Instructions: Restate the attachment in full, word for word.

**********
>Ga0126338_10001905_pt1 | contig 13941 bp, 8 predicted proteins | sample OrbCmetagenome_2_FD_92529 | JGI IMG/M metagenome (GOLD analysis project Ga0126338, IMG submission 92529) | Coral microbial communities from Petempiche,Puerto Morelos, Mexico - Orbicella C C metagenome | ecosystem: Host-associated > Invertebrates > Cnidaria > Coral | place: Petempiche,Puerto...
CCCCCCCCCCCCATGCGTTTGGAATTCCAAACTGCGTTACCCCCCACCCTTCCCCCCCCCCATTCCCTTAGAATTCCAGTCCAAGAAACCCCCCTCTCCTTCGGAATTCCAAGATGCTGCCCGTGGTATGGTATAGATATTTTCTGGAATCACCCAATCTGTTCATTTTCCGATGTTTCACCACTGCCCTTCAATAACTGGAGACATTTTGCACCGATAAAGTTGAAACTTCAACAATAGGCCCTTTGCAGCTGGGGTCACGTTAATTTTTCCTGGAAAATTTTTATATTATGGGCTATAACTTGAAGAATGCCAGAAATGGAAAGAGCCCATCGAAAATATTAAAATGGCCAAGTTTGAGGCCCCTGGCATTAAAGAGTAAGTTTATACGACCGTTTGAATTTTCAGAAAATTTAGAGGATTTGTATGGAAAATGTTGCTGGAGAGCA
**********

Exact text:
>Ga0126338_10001905_pt1 | contig 13941 bp, 8 predicted proteins | sample OrbCmetagenome_2_FD_92529 | JGI IMG/M metagenome (GOLD analysis project Ga0126338, IMG submission 92529) | Coral microbial communities from Petempiche,Puerto Morelos, Mexico - Orbicella C C metagenome | ecosystem: Host-associated > Invertebrates > Cnidaria > Coral | place: Petempiche,Puerto...
CCCCCCCCCCCCATGCGTTTGGAATTCCAAACTGCGTTACCCCCCACCCTTCCCCCCCCCCATTCCCTTAGAATTCCAGTCCAAGAAACCCCCCTCTCCTTCGGAATTCCAAGATGCTGCCCGTGGTATGGTATAGATATTTTCTGGAATCACCCAATCTGTTCATTTTCCGATGTTTCACCACTGCCCTTCAATAACTGGAGACATTTTGCACCGATAAAGTTGAAACTTCAACAATAGGCCCTTTGCAGCTGGGGTCACGTTAATTTTTCCTGGAAAATTTTTATATTATGGGCTATAACTTGAAGAATGCCAGAAATGGAAAGAGCCCATCGAAAATATTAAAATGGCCAAGTTTGAGGCCCCTGGCATTAAAGAGTAAGTTTATACGACCGTTTGAATTTTCAGAAAATTTAGAGGATTTGTATGGAAAATGTTGCTGGAGAGCA